Thursday, December 10, 2015

CDC Updates Travel Notices On Zika In The Americas

http://www.cdc.gov/zika/index.html

#10,794


Given the rapidly evolving situation with the Zika virus (see ECDC Rapid Risk Assessment – Zika & Microcephaly) the DC has updated their travel notices on the Zika virus this afternoon to now include 9 countries in the Americas – a number that is expected to grow – with a warning to pregnant women in particular to take extra precautions to avoid mosquito bites.



  • New Zika Virus in Central America December 10, 2015 In November 2015, the first local transmission of Zika virus infection in Central America was reported in El Salvador. Local transmission means that mosquitoes in the area have been infected with Zika virus and are spreading it to people. Zika virus is now being reported in other countries in Central America.
What is the current situation?
In November 2015, the first local transmission of Zika virus infection in Central America was reported in El Salvador. Local transmission means that mosquitoes in the area have been infected with Zika virus and are spreading it to people. Zika virus is now being reported in other countries in Central America.
As of December 10, 2015, the following Central American countries have reported cases of Zika virus:
CDC recommends that travelers to Central America protect themselves from mosquito bites. The Ministry of Health of Brazil is concerned about a possible association between the Zika virus outbreak and increased numbers of babies born with birth defects. For this reason, pregnant women should take extra precautions to avoid mosquito bites.
(Continue . . . )
 
 


  • New Zika Virus in Mexico December 10, 2015 In November 2015, Mexico reported two locally transmitted cases of Zika virus infection. These are the first cases of Zika virus in Mexico. Local transmission means that mosquitoes in Mexico have been infected with Zika virus, causing it to spread to humans.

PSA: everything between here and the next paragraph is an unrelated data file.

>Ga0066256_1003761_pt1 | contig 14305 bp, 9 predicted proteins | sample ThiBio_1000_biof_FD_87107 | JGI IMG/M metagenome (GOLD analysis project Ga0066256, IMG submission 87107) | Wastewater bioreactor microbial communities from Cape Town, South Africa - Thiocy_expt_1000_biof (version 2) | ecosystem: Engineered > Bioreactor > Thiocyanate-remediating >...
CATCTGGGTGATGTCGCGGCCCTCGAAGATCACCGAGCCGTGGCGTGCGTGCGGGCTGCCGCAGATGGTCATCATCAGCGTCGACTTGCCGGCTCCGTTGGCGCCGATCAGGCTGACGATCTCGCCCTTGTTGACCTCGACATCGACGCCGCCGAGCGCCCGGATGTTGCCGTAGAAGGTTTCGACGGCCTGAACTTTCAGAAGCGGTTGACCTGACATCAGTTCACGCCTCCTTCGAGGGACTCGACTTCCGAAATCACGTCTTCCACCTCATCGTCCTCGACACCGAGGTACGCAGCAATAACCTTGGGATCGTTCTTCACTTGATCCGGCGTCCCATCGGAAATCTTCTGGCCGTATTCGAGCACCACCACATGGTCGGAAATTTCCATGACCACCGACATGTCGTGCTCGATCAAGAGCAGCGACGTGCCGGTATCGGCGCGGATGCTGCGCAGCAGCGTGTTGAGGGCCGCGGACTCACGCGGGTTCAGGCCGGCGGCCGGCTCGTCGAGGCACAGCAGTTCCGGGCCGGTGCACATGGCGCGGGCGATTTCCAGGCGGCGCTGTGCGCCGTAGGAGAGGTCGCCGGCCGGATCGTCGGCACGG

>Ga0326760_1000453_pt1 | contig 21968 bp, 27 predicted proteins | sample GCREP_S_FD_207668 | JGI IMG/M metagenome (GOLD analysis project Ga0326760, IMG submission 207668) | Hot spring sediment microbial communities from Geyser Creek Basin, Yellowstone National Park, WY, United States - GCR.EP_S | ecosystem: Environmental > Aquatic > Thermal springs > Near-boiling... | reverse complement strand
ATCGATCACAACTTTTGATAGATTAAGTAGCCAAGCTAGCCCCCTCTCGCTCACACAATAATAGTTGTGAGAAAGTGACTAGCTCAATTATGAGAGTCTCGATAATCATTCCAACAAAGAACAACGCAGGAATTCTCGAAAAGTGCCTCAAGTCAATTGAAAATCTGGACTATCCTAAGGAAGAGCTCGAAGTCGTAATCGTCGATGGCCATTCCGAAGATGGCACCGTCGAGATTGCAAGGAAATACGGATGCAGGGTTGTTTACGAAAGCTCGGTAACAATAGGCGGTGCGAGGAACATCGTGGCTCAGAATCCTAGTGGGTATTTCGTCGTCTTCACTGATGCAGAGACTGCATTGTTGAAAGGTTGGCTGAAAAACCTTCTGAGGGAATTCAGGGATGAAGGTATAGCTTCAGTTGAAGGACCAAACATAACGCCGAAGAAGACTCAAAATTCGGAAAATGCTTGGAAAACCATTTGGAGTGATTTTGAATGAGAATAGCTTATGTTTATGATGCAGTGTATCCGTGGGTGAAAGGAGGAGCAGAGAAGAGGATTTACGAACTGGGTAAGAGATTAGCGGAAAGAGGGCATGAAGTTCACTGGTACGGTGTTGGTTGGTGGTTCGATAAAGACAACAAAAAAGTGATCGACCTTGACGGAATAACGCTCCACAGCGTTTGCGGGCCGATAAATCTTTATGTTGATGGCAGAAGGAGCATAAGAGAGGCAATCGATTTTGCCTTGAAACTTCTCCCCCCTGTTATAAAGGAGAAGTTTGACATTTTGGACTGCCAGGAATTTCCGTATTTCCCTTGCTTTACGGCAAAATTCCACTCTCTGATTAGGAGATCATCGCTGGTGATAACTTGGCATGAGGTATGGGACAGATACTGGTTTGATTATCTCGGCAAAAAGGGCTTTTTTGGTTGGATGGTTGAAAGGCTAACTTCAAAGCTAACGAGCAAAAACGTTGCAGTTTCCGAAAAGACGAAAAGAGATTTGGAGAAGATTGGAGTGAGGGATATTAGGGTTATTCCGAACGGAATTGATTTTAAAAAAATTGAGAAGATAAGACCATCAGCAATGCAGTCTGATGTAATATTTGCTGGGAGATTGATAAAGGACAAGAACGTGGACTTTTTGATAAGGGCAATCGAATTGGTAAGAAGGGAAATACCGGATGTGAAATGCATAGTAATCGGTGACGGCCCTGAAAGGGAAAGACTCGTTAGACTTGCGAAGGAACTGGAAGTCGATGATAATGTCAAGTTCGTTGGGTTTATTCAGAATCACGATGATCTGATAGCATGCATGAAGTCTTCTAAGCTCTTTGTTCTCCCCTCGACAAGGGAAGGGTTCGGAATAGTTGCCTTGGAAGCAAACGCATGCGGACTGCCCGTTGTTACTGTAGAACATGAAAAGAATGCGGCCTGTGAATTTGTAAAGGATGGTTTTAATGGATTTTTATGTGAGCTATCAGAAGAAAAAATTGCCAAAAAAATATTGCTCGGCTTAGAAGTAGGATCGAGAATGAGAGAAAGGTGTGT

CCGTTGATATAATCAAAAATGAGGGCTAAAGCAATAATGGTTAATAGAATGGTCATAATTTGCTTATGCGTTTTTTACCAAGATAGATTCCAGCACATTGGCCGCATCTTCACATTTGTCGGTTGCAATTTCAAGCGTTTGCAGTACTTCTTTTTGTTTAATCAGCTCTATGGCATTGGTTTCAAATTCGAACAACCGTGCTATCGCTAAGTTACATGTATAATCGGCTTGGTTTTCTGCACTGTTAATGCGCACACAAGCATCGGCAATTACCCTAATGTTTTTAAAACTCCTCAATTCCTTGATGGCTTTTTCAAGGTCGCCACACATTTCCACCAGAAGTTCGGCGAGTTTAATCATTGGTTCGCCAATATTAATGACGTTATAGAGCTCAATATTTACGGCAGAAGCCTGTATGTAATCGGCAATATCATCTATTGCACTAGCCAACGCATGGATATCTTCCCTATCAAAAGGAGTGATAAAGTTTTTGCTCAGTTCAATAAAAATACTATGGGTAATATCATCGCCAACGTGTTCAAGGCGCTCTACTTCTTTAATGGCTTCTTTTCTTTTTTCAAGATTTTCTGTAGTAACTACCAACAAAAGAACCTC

What is the current situation?
    In November 2015, Mexico reported two locally transmitted cases of Zika virus infection. These are the first cases of Zika virus in Mexico. Local transmission means that mosquitoes in Mexico have been infected with Zika virus, causing it to spread to humans.
    CDC recommends that travelers to Mexico protect themselves from mosquito bites. The Ministry of Health of Brazil is concerned about a possible association between the Zika virus outbreak and increased numbers of babies born with birth defects. For this reason, pregnant women should take extra precautions to avoid mosquito bites.
    (Continue . . . )



  • New Zika Virus in South America December 10, 2015 In May 2015, the first local transmission of Zika virus infection in South America was reported in Brazil. Local transmission means that mosquitoes in the area have been infected with Zika virus and are spreading it to people. Zika virus is now being reported in other countries in South America.  
    What is the current situation?
    In May 2015, the first local transmission of Zika virus infection in South America was reported in Brazil. Local transmission means that mosquitoes in the area have been infected with Zika virus and are spreading it to people. Zika virus is now being reported in other countries in South America.
    As of December 10, 2015, the following South American countries have reported cases of Zika virus infection:
    CDC recommends that travelers to South America protect themselves from mosquito bites. The Ministry of Health of Brazil is concerned about a possible association between the Zika virus outbreak and increased numbers of babies born with birth defects. For this reason, pregnant women should take extra precautions to avoid mosquito bites.
    (Continue . . .)




  • NOTE:  Due to a problem with Blogger and my blogging software, you'll have to use the `OLDER POSTS' button below to access earlier posts from today.  My apologies for the inconvience. -  MPC

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